John, what does it say about the role Bill Clinton would play in a Hillary Clinton administration?

JOHN FUND, WSJ OPINION JOURNAL COLUMNIST: This is a smart move by Hillary Clinton. Bill Clinton...

GIGOT: Smart politically?

FUND: Both.

GIGOT: Both?

FUND: I think Bill Clinton is very popular overseas, more popular than the current administration. And to repair relations after Hillary were elected, he would go around and spread his charm.

GIGOT: Well, I mean, charm?

HENNINGER: Yes. You know, I think it is not just a smart move. It is a necessary move. I believe the calculation here is that she understands she cannot win it on her own, that Bill has to, in effect, be on the ticket.

Now a lot of people out there say that would lose it for her. But the Democrats believe Bill Clinton is the strongest figure in the Democrat Party. In a perfect world, he would run again. Clinton has to be there. I think they simply run the risk of people being turned off by saying Clinton has to be there.

GIGOT: But doesn't this diminishing in some respect to her? It says, "Look, she can't win it on her own and you get two for the price of one. And we're going to go back to that soap opera. It's going to be the two of us over again." I am not sure this is good.

STEPHENS: I feel the same way as you. I disagree with both John and Dan. We have seen this ad before. It didn't work out so well going back to Hillary Care.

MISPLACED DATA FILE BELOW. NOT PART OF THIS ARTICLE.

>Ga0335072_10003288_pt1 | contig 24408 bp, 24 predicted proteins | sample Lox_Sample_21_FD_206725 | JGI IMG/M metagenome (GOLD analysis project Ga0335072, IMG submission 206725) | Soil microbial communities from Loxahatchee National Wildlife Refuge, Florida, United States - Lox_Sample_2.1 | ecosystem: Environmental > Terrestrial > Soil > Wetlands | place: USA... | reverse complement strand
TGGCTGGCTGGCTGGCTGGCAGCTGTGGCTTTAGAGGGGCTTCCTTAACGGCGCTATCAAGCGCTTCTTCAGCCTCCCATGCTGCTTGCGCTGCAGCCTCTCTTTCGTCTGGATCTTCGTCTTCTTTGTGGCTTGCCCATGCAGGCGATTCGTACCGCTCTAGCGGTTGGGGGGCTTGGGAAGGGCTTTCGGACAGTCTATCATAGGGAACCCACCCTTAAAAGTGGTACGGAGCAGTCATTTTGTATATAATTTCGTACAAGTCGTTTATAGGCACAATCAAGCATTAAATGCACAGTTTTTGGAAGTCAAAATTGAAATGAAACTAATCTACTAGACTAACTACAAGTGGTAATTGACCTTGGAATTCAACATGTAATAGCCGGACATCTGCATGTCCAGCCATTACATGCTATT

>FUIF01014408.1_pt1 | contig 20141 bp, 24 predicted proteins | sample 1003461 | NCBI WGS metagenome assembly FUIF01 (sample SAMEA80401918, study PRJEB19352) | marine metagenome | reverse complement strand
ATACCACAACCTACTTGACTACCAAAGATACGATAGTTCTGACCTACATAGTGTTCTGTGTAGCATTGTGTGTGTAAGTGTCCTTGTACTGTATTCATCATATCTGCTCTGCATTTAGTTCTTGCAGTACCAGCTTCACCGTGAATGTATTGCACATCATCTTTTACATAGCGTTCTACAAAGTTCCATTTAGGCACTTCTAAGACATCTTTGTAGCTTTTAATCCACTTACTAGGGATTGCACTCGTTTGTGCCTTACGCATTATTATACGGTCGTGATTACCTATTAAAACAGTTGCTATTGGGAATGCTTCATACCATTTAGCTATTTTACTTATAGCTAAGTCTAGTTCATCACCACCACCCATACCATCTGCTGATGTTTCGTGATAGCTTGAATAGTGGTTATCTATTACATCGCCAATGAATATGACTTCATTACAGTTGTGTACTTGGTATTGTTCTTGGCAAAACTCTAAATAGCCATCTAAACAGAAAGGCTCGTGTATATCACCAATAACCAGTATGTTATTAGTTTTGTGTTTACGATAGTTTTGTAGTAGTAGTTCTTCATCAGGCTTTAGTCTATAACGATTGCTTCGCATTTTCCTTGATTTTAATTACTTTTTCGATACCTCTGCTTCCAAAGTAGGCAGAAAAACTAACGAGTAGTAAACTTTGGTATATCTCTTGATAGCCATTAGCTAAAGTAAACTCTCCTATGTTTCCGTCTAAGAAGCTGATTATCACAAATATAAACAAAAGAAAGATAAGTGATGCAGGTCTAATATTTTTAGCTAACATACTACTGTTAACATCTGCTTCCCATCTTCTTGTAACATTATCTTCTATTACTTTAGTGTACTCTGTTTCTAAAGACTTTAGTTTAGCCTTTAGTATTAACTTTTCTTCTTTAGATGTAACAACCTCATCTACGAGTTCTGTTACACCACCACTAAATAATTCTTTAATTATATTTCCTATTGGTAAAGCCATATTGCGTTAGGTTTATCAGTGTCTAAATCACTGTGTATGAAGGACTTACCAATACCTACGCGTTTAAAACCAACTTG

I think there is a mythology that Bill Clinton plays well abroad. That may be true in France. It may be true in Italy. It may be true in Davos or places like that.

But if you are a Tutsi and you remember -- you were in Rwanda in 1994, you don't have fond memories of Bill Clinton. Same if you were a Bosnian during the Serbian crisis.

And there is the view that somehow, if we put on charm, with a guy like such copious charms as Bill Clinton's, America's image will be repaired. America's problems abroad are much -- the issues are much deeper than who is the face of American diplomacy.

GIGOT: John?

FUND: First, Hillary Clinton has to win the nation. The unanswered question no one wants to talk about publicly, but privately, is what about Bill? This answers the question for a lot of primary voters. Bill is not going to be in the Oval Office having late night pizza parties, planning strategy.

GIGOT: He said he's going to be...

FUND: He will be on the road.

GIGOT: He will be a de facto secretary of state? I mean, would you want to be secretary of state with Bill Clinton as the...

FUND: I guess the question is who becomes William Rogers if he is Henry Kissinger.